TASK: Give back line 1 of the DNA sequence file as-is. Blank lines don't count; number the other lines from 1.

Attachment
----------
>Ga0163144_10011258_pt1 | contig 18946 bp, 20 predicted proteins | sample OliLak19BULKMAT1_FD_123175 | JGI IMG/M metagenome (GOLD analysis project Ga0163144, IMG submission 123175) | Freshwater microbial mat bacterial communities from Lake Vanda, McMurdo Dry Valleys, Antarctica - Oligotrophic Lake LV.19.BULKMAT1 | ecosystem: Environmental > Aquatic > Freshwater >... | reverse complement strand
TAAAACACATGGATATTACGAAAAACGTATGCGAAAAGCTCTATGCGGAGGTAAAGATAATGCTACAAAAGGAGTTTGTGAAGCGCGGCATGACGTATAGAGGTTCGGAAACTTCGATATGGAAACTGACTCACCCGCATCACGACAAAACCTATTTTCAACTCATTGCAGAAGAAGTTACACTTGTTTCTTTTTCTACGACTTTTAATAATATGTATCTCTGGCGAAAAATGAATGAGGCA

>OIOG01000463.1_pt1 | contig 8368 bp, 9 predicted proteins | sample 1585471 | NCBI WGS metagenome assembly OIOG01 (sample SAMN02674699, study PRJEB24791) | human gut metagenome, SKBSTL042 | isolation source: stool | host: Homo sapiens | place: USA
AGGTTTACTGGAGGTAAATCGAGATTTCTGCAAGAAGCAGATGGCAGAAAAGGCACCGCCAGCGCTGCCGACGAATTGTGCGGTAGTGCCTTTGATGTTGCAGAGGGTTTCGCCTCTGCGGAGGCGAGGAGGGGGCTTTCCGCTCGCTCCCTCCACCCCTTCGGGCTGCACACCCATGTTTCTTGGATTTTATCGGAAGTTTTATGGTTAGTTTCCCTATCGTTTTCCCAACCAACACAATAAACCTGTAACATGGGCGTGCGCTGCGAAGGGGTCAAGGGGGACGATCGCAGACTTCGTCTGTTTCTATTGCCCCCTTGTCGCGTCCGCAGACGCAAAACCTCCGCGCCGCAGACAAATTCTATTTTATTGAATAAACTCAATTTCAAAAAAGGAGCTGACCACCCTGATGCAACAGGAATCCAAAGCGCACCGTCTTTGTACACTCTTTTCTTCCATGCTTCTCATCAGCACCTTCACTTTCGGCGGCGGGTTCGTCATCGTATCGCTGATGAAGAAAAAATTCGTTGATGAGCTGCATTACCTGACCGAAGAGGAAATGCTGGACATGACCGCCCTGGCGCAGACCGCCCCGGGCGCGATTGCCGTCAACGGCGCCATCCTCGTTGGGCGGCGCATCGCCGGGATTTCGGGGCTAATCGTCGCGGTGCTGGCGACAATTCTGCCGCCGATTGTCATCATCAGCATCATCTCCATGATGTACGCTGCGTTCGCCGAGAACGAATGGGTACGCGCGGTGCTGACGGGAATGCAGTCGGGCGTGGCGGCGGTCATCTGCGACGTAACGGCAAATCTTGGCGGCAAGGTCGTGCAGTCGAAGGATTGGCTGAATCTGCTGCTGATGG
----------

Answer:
>Ga0163144_10011258_pt1 | contig 18946 bp, 20 predicted proteins | sample OliLak19BULKMAT1_FD_123175 | JGI IMG/M metagenome (GOLD analysis project Ga0163144, IMG submission 123175) | Freshwater microbial mat bacterial communities from Lake Vanda, McMurdo Dry Valleys, Antarctica - Oligotrophic Lake LV.19.BULKMAT1 | ecosystem: Environmental > Aquatic > Freshwater >... | reverse complement strand